In September 2013, I had been out of government for 6 months. My last job in government was as head of secretariat for the transport minister. I wasn’t myself the transport minister but after him I was perhaps the face best known for the hiccupy bus reform. Until then, and for a long time after, I was known as “Delia tal-Arriva” named after the bus company that operated the first public transport contract of the reformed service, branded like any nameless water heater as a Geyser.

I was at work in my new job in Harare when I got a call from someone who said they were a Super 1 journalist. In the intervening 6 months, the new Labour government kicked Arriva out and replaced them with the operator that is still in business today. The Labour Party-employed reporter asked me to comment on how I felt about being proven so useless now that traffic congestion had been so radically reduced and traffic flow improved since the new bus operators came in.

I could have told that reporter that she was being hopelessly naïve, that one could be optimistic about traffic congestion in September only to be traumatised when the schools open in October, that avoiding a future of paralysing gridlock on our roads would require much harder work than replacing the owners of the bus service. But, I felt, it was not for me, a veteran of a former government that had just lost an election, to wag my fingers at a new government newly entrusted with the job. So, I said I had no comment to make and in any case I couldn’t judge what the conditions of traffic were in Malta from my office in Harare.

“In where?” the reporter asked. “Harare. I’m in Zimbabwe.”

Gleefully, Super 1 reported that while the Labour government was saving Malta from the traffic jams of the dark days of Nationalist incompetence, Manuel Delia had run away to Zimbabwe. Their thinly veiled racism came through in the slimy implication that I was hiding in the jungle feeding on human body parts. On top of being “Delia tal-Arriva”, I had become “Delia taż-Żimbabwe”. A racist would understand why that is meant as an insult.

After that phone call I remember thinking back at a conference for tourism ministers I had attended some months before the end of the government I worked for. The conference was moderated by Michael Portillo. People with shorter memories would know him for his fantastic train travelogues on the BBC. But he introduced himself as having once been the next prime minister of the UK. He had been a threat to John Major who dealt with him politically by giving him any politician’s “last job in government”. He appointed him transport minister. A few transport ministers in that room chuckled nervously.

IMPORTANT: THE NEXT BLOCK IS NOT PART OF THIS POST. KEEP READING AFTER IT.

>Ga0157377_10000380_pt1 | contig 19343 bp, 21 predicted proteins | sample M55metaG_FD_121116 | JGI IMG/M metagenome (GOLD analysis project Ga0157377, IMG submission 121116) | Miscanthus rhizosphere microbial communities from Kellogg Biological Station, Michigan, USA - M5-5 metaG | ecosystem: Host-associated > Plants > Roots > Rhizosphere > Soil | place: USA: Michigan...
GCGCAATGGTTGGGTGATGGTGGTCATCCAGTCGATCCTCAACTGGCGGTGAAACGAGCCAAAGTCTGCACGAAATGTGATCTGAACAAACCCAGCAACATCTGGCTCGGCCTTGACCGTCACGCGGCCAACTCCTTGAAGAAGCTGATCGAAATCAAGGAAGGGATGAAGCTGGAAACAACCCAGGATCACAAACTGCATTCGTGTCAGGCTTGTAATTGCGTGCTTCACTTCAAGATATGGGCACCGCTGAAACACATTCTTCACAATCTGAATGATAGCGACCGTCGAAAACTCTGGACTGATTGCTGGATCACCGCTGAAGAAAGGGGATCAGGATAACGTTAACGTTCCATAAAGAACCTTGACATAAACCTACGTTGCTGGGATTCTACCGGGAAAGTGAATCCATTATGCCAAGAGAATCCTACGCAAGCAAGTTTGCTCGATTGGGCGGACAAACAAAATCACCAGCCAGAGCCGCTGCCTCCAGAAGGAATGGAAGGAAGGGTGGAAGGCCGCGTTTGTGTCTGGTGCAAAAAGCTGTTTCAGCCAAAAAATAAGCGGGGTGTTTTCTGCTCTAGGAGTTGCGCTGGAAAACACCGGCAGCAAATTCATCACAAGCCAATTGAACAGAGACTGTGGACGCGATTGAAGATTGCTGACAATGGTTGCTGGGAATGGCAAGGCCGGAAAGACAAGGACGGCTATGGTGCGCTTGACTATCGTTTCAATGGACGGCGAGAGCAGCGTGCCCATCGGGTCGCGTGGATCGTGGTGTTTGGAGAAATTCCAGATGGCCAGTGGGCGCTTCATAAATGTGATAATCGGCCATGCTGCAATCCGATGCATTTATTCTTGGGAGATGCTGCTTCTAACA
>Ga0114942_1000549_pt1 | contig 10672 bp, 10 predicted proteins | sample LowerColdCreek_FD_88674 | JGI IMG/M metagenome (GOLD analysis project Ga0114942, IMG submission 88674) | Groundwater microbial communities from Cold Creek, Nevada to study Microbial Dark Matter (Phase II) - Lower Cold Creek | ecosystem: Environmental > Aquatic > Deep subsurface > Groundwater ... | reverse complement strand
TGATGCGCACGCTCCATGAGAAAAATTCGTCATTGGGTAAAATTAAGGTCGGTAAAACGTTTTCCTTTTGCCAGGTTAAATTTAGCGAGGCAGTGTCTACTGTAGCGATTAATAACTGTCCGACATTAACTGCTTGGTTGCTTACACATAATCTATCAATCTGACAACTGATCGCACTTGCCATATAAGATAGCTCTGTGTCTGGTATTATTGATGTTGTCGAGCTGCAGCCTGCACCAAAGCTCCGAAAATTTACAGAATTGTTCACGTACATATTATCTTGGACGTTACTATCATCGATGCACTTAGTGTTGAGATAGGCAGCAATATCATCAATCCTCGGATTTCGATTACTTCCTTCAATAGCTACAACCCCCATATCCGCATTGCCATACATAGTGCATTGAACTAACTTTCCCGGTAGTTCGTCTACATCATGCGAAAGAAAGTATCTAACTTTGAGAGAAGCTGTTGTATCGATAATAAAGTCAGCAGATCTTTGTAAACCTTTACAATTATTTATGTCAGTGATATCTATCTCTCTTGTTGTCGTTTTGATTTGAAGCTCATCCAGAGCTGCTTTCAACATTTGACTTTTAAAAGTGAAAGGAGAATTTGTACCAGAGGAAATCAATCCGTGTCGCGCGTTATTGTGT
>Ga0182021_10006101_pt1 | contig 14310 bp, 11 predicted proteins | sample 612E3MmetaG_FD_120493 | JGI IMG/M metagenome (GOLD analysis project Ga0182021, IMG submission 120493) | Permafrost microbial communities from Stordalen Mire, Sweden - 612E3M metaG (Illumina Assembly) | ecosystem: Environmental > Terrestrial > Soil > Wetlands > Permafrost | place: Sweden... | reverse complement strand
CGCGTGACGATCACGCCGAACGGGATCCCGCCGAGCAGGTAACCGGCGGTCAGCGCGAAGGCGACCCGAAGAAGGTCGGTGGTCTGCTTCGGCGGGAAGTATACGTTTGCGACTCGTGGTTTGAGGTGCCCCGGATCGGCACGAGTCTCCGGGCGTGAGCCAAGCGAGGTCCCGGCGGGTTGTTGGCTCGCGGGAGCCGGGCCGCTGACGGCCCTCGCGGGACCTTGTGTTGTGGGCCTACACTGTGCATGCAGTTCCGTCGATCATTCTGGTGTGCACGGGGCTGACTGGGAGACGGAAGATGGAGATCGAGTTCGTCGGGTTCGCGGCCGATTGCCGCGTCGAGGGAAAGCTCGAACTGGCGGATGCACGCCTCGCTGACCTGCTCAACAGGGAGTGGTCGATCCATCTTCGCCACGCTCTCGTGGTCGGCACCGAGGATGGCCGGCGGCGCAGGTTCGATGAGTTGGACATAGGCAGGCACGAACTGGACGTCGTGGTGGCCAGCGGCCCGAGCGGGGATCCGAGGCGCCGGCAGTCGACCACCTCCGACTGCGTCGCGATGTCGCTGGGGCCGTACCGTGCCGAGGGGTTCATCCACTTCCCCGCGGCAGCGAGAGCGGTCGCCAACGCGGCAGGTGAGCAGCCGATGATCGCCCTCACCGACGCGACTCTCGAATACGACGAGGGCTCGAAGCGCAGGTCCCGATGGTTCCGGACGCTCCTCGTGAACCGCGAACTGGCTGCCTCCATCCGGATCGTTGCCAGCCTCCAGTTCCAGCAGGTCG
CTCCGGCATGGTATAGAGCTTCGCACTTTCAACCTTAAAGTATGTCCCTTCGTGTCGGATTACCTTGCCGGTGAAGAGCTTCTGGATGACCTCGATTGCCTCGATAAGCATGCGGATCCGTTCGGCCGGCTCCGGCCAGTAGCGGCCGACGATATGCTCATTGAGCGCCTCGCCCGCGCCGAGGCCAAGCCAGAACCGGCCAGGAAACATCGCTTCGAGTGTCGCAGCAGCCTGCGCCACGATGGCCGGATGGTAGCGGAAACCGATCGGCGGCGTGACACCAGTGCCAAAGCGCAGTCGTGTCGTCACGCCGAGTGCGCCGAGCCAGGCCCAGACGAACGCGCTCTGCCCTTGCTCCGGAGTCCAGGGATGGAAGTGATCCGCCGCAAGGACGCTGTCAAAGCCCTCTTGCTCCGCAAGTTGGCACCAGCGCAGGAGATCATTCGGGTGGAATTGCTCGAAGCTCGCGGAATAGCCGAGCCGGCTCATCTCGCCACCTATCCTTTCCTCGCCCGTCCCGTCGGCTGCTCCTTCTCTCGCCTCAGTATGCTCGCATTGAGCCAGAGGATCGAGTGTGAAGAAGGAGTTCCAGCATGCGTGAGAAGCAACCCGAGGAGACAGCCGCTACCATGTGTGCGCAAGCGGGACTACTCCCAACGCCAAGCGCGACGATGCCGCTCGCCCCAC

“Being transport minister,” Michael Portillo quipped, “is the only job in government where when people are late for a meeting with you, you have to apologise to them.

Everyone knows better how transport, particularly road transport, should be improved. But few popular solutions ever make things any better. It is restrictive to stop at defining mobility, the ability to move from one place to another, as a right. Rights are unlimited. If we have a right to life, say, the privilege of living cannot be reserved to a limited number and denied the rest.

It is perhaps more proper to think of mobility as a resource. Think of a pool of water. Everyone may have the right to drink but if there are more people whose thirst needs quenching than space around the pool, the issue becomes how to draw up rules to give everyone a fair chance of surviving. It becomes necessary for someone to hold back the profiteers from hoarding water and selling it at ruinous rates to the thirsty. It becomes necessary to prevent people from fighting on the water’s edge so that the strongest, rather than the neediest, get to the water first.

Someone has to establish rules and enforce them to ensure justice at the pond. That’s why we have governments, to take violence away from everyone else, to ensure fairness, and to give the weak as much of a chance as the strong.

Let’s take this watery analogy to our roads. This is a crowded place. Our roads groan under the weight of hot glaciers of crawling cars, our streets are dammed by cranes, concrete mixers, lifters, and delivery vans, our village squares and city streets are buried like junkyards for parked cars. We wade in a quagmire of metal, smoke, and fury. It costs us time, money, and sanity. It never gets better.

Newer buses didn’t improve things. Not even free buses did it. Wider roads, slingshot flyovers, brightly lit tunnels, underground car parks, none of that has made things any better. If anything, the situation gets worse, and we are falling in greater despair as we find no way out.